Something else is relevant to this tip: read the primary literature too. You know, you can now choose to read St. Augustine. I mean, not just a digest or a second hand account of Augustine, you can read the man himself, his actual words. The same goes for Luther or Calvin. You can read what they wrote, not just what someone else wrote about them. Don’t forget to read the primary stuff! 

Reading older stuff from another age is a GREAT way to prepare your mind too. While you’re at it, read some classic literature. Years ago, I purchased a set of Encyclopedia Britannica’s Great Books of the Western World edited by Robert M. Hutchins and friends. I’ve been reading these books for years, some of the greatest literature ever produced, and I am convinced it has helped me be a better thinker and reader. Classic literature will help you develop and possess a more prepared mind. You’ll soon be on your way to being a great thinker.

TIP #6 – Learn to start making arguments

Remember back in high school and college when you had to make persuasive arguments in written papers or in oral defenses? Perhaps you did this a lot or not very much. Well, you’re going to do it a lot in seminary. Nearly every paper you will write will possess a thesis statement, which is a proposition to be argued. Note that I said argued. Sure, arguing is something we all understand. But I’m talking about a more formal process than the often brainless disagreement we all engage in on a daily basis. I’m talking about ‘argument’ in the sense of logical and evidentiary-supported defenses of clear propositions you will make in writing and public speech. I’m talking about argument in the context of academic essays and academic talks.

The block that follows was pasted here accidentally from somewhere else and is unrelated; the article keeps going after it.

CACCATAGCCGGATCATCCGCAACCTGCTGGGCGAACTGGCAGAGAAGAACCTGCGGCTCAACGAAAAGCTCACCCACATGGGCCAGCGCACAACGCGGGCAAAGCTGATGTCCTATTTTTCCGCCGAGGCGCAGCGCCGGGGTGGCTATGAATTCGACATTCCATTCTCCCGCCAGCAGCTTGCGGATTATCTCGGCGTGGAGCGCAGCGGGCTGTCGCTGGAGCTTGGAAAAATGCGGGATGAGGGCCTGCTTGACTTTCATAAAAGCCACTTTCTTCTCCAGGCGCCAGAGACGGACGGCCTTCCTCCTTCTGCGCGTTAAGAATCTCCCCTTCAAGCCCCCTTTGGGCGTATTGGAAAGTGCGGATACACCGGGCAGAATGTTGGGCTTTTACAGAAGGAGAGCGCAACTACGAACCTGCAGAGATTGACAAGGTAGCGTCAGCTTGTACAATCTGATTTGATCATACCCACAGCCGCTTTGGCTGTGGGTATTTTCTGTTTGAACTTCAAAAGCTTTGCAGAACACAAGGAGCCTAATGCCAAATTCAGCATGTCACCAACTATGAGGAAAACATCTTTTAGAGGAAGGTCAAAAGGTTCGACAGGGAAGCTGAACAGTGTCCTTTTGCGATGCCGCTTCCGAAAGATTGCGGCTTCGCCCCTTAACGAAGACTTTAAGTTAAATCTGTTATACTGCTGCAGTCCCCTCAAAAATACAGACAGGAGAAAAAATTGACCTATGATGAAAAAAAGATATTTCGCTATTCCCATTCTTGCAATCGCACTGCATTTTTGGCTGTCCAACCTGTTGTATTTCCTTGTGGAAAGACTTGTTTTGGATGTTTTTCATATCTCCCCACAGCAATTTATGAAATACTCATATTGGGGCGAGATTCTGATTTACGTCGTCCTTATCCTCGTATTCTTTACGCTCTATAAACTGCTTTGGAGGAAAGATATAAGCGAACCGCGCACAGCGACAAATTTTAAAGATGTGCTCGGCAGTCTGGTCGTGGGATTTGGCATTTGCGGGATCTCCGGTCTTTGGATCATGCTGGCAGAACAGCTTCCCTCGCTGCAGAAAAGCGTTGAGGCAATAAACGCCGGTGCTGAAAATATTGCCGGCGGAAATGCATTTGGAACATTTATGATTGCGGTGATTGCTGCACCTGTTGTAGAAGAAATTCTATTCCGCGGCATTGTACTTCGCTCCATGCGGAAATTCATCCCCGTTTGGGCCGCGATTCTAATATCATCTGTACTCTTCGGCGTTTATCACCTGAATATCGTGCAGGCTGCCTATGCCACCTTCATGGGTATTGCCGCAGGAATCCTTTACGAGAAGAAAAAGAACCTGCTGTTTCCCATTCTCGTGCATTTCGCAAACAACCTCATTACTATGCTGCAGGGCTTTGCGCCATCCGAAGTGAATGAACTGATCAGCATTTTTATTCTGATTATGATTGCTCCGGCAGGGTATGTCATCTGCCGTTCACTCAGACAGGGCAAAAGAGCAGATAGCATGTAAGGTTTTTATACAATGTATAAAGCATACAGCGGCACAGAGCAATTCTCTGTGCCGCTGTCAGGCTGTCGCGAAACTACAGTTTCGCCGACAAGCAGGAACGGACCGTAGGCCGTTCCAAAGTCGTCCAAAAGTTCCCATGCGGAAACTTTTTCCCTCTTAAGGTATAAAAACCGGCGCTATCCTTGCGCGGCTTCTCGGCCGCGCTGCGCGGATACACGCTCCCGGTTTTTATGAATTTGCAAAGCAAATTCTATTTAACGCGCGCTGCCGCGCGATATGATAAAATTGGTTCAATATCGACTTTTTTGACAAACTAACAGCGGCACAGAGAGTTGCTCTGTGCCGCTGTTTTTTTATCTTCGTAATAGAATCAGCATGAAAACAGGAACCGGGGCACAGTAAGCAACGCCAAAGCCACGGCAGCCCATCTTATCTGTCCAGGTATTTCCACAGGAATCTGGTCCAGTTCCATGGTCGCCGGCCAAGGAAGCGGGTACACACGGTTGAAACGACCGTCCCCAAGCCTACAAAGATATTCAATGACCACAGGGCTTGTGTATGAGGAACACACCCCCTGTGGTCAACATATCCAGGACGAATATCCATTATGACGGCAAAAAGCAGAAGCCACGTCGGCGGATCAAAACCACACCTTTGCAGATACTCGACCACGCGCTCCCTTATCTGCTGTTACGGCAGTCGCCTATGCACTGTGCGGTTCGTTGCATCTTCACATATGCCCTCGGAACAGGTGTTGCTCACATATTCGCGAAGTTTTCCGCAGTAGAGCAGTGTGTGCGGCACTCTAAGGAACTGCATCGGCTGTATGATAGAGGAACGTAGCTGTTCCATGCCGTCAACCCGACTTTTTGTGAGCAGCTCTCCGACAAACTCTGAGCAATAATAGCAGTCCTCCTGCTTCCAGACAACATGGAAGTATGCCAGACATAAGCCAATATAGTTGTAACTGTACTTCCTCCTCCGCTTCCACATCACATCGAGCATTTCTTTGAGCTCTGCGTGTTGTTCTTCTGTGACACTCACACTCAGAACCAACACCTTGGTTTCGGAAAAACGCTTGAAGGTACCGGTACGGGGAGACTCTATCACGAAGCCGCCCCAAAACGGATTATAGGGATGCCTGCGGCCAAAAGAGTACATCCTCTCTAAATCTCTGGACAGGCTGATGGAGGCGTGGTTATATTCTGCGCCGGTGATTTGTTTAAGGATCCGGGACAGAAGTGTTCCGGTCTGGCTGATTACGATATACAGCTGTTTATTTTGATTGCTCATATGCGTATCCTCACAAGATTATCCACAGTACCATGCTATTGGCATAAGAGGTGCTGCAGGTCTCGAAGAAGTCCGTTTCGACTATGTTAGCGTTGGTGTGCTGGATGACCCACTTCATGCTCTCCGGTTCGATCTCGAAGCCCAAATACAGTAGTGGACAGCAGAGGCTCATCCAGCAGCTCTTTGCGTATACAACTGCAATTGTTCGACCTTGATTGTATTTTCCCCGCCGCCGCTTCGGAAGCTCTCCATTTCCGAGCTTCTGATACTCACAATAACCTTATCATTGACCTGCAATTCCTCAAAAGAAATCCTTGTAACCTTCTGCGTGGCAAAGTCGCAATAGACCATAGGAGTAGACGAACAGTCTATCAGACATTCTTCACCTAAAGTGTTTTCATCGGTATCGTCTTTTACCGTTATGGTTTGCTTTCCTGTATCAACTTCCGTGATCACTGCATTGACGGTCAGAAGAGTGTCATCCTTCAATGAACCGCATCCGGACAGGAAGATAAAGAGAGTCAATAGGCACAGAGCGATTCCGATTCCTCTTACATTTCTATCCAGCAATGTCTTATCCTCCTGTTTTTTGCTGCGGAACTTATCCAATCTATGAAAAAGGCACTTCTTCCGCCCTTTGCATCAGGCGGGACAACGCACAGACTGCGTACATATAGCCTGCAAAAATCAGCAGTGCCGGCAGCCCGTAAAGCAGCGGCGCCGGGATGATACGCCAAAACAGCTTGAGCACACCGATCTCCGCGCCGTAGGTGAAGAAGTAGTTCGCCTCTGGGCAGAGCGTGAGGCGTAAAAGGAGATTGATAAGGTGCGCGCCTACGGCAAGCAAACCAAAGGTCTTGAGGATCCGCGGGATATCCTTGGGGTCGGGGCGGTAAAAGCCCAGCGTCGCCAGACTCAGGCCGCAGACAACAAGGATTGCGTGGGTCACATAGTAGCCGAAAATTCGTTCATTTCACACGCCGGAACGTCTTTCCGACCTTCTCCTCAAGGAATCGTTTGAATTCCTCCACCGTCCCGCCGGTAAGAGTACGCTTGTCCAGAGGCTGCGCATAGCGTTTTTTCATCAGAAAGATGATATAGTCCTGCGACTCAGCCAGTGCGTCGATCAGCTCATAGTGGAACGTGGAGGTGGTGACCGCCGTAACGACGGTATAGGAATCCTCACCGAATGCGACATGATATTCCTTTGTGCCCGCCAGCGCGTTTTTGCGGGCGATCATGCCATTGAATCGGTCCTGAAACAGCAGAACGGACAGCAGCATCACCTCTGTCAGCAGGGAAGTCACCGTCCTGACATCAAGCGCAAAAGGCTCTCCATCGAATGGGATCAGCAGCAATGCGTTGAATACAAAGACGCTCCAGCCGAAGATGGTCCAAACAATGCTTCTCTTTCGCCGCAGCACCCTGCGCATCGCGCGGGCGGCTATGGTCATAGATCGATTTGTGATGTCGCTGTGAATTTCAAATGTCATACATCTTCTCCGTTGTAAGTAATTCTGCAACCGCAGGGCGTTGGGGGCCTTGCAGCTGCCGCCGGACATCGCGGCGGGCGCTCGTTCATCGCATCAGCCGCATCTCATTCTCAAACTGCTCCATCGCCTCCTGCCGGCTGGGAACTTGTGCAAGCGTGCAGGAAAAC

It’s what we do in seminary!

So start learning and thinking about making academic arguments. Dust off those old debate textbooks you had in high school. Look up ‘thesis statement’ in your favorite dictionary. Perhaps it would be better to go to the library or your favorite bookstore and purchase some books to help you in this area.

Because most of your argumentation will take place in written form, I recommend getting two books in particular that will help you write and make effective arguments in your seminary papers:
  • Brown, Scott G. A Guide to Writing Academic Essays in Religious Studies. New York: Continuum Pub. 2008.
  • Heidt, Mari Rapela. A Guide for Writing About Theology and Religion. Winona, MN: Anselm Academic Pub. 2012.